Book Updates: Added Remarks and Notes - July

August 4th, 2016 7 min readBook Updates

A summary of book recommendations and updates from the books page for the month of July 2016. This is a monthly post emailed out to my newsletter. I’m also always on the hunt for good books contact or tweet @juvoni.

Books Added:

Deep Work: Rules for Focused Success in a Distracted World

by Cal Newport

Rating: 8.5/10 Reading Ease: 3/4 Reading Time: 9 hours

“Two Core Abilities for Thriving in the New Economy 1. The ability to quickly master hard things.2. The ability to produce at an elite level, in terms of both quality and speed.” — Cal Newport

3 Reasons to Read

  • Improve your ability to focus and do Deep work that will allow you to tackle cognitively demanding tasks.
  • Improve your skill to produce better results and learn things more quickly.
  • Learn how to switch from consuming to producing and add value to the world.

Ego Is the Enemy

by Ryan Holiday

Rating: 7.5/10 Reading Ease: 3/4 Reading Time: 6 hours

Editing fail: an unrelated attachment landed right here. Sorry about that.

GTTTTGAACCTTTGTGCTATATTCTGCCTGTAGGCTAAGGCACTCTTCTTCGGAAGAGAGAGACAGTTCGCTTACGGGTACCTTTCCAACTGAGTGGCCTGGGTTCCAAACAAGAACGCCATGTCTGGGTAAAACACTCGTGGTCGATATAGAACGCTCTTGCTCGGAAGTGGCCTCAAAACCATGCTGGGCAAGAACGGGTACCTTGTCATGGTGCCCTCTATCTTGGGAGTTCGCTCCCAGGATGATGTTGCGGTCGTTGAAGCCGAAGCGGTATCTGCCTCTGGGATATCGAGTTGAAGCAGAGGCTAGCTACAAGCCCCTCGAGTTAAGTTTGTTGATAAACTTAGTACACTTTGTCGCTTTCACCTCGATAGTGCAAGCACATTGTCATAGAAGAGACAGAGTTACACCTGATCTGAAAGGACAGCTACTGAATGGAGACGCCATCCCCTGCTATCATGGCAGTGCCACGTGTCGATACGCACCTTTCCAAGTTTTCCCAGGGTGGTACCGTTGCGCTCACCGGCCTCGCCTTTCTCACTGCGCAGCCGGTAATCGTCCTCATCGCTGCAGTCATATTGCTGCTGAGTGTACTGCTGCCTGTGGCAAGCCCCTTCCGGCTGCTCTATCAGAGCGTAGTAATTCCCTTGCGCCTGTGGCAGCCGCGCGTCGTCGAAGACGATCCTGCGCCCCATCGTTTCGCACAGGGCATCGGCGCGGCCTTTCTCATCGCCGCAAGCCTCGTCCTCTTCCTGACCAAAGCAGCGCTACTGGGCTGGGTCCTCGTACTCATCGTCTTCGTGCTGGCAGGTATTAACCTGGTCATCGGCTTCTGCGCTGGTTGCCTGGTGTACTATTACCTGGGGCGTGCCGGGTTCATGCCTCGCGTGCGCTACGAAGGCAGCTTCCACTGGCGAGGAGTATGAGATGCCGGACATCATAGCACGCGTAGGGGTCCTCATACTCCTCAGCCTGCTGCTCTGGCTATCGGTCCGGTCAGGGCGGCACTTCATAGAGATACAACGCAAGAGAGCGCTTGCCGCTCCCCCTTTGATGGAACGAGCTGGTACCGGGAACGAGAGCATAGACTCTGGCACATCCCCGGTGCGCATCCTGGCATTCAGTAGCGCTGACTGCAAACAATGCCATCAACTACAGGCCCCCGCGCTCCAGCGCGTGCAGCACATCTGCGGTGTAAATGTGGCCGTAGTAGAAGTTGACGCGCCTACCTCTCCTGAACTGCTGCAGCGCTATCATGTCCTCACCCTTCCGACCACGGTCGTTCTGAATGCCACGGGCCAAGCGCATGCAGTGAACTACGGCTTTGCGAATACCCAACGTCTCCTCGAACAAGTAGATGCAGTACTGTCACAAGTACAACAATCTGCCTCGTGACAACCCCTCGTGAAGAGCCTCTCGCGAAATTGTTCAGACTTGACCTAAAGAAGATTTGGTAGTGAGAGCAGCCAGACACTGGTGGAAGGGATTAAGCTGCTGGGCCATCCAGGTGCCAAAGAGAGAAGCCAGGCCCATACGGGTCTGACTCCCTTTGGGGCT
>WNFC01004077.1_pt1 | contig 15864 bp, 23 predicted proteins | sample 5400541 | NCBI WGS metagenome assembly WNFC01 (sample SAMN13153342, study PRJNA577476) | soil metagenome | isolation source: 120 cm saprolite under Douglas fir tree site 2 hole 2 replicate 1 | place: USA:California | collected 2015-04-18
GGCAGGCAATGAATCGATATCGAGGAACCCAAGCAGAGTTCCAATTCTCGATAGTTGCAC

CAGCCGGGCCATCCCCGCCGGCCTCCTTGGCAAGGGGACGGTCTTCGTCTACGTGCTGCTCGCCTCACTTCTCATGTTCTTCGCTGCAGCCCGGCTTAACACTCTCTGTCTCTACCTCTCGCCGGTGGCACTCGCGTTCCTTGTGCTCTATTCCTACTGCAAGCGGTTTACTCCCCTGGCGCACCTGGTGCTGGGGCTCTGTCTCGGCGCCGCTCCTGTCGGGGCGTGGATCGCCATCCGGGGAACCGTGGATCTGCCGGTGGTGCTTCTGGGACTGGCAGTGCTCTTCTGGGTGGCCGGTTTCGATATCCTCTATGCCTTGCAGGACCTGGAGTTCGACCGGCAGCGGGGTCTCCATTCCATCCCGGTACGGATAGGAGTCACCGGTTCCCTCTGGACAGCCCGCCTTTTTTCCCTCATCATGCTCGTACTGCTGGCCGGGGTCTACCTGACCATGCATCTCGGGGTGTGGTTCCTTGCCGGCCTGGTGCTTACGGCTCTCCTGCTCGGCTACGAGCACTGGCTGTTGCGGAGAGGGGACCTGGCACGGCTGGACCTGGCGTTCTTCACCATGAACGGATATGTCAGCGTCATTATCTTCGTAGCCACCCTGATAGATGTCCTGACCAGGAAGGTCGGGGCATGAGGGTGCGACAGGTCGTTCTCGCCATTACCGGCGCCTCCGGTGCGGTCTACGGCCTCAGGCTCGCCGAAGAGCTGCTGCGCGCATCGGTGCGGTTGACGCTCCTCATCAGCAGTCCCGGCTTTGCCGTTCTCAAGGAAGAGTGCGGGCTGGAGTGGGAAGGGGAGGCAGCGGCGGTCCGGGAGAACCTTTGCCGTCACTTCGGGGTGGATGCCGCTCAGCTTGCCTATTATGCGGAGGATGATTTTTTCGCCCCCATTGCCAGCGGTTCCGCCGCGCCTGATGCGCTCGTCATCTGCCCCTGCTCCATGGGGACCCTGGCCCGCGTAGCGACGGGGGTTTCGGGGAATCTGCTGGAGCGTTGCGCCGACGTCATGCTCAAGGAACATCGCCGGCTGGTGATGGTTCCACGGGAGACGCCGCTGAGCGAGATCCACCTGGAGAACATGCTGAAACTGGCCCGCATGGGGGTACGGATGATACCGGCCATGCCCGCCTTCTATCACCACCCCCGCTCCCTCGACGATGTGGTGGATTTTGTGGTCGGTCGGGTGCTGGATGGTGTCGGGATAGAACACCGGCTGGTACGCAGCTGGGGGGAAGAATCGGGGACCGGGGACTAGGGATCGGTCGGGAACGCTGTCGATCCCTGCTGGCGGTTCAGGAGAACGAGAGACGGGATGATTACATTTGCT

“One might say that the ability to evaluate one’s own ability is the most important skill of all. Without it, improvement is impossible. And certainly ego makes it difficult every step of the way. It is certainly more pleasurable to focus on our talents and strengths, but where does that get us? Arrogance and self-absorption inhibit growth. So does fantasy and ‘vision’.” —Ryan Holiday

3 Reasons to Read

  • Learn how to manage and overcome Ego.
  • A wide range of stories, from literature, philosophy, sports, media, and history revealing how ego has shaped many and broken much more.
  • At every stage in life Ego has the potential to hold us back and stop our growth, learn about it’s nature and cycle.

Switch: How to Change Things When Change Is Hard

by Chip Heath, Dan Heath

Rating: 6.5/10 Reading Ease: 4/4 Reading Time: 7 hours